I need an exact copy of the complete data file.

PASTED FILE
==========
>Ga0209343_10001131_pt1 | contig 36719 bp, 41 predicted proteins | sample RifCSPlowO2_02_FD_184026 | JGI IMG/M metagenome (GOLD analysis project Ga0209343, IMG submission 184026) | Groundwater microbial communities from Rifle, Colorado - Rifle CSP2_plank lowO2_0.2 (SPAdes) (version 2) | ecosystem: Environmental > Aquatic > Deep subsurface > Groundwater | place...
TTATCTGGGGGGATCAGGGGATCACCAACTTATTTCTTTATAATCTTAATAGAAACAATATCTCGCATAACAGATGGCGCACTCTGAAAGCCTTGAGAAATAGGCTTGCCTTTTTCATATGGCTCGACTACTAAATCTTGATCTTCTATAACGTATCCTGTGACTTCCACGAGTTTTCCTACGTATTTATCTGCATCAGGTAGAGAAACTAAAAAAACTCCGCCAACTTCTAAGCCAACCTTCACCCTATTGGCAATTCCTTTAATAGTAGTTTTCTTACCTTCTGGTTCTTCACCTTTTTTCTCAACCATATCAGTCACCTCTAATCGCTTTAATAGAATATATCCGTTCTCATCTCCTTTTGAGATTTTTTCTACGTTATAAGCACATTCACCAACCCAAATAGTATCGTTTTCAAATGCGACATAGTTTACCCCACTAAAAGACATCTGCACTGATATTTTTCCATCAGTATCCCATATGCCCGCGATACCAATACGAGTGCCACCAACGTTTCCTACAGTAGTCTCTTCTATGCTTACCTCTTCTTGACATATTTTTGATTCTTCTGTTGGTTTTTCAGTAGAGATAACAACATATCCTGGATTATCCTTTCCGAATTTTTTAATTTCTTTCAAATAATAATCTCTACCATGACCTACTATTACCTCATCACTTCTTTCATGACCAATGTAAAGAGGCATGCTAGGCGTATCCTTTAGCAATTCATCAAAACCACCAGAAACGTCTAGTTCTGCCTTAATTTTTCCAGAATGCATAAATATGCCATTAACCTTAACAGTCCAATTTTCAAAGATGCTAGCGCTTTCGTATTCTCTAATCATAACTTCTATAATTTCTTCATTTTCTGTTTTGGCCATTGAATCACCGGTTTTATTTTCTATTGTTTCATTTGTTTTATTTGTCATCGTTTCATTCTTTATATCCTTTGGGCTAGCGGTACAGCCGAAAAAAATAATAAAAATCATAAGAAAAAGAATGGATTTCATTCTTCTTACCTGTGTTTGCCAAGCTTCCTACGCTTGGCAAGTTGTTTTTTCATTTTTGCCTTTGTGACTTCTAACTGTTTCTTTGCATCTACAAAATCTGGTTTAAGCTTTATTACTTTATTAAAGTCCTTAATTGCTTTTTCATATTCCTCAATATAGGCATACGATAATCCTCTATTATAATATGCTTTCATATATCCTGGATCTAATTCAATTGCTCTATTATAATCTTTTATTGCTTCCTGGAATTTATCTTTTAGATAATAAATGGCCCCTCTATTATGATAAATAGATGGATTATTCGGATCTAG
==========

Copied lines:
>Ga0209343_10001131_pt1 | contig 36719 bp, 41 predicted proteins | sample RifCSPlowO2_02_FD_184026 | JGI IMG/M metagenome (GOLD analysis project Ga0209343, IMG submission 184026) | Groundwater microbial communities from Rifle, Colorado - Rifle CSP2_plank lowO2_0.2 (SPAdes) (version 2) | ecosystem: Environmental > Aquatic > Deep subsurface > Groundwater | place...
TTATCTGGGGGGATCAGGGGATCACCAACTTATTTCTTTATAATCTTAATAGAAACAATATCTCGCATAACAGATGGCGCACTCTGAAAGCCTTGAGAAATAGGCTTGCCTTTTTCATATGGCTCGACTACTAAATCTTGATCTTCTATAACGTATCCTGTGACTTCCACGAGTTTTCCTACGTATTTATCTGCATCAGGTAGAGAAACTAAAAAAACTCCGCCAACTTCTAAGCCAACCTTCACCCTATTGGCAATTCCTTTAATAGTAGTTTTCTTACCTTCTGGTTCTTCACCTTTTTTCTCAACCATATCAGTCACCTCTAATCGCTTTAATAGAATATATCCGTTCTCATCTCCTTTTGAGATTTTTTCTACGTTATAAGCACATTCACCAACCCAAATAGTATCGTTTTCAAATGCGACATAGTTTACCCCACTAAAAGACATCTGCACTGATATTTTTCCATCAGTATCCCATATGCCCGCGATACCAATACGAGTGCCACCAACGTTTCCTACAGTAGTCTCTTCTATGCTTACCTCTTCTTGACATATTTTTGATTCTTCTGTTGGTTTTTCAGTAGAGATAACAACATATCCTGGATTATCCTTTCCGAATTTTTTAATTTCTTTCAAATAATAATCTCTACCATGACCTACTATTACCTCATCACTTCTTTCATGACCAATGTAAAGAGGCATGCTAGGCGTATCCTTTAGCAATTCATCAAAACCACCAGAAACGTCTAGTTCTGCCTTAATTTTTCCAGAATGCATAAATATGCCATTAACCTTAACAGTCCAATTTTCAAAGATGCTAGCGCTTTCGTATTCTCTAATCATAACTTCTATAATTTCTTCATTTTCTGTTTTGGCCATTGAATCACCGGTTTTATTTTCTATTGTTTCATTTGTTTTATTTGTCATCGTTTCATTCTTTATATCCTTTGGGCTAGCGGTACAGCCGAAAAAAATAATAAAAATCATAAGAAAAAGAATGGATTTCATTCTTCTTACCTGTGTTTGCCAAGCTTCCTACGCTTGGCAAGTTGTTTTTTCATTTTTGCCTTTGTGACTTCTAACTGTTTCTTTGCATCTACAAAATCTGGTTTAAGCTTTATTACTTTATTAAAGTCCTTAATTGCTTTTTCATATTCCTCAATATAGGCATACGATAATCCTCTATTATAATATGCTTTCATATATCCTGGATCTAATTCAATTGCTCTATTATAATCTTTTATTGCTTCCTGGAATTTATCTTTTAGATAATAAATGGCCCCTCTATTATGATAAATAGATGGATTATTCGGATCTAG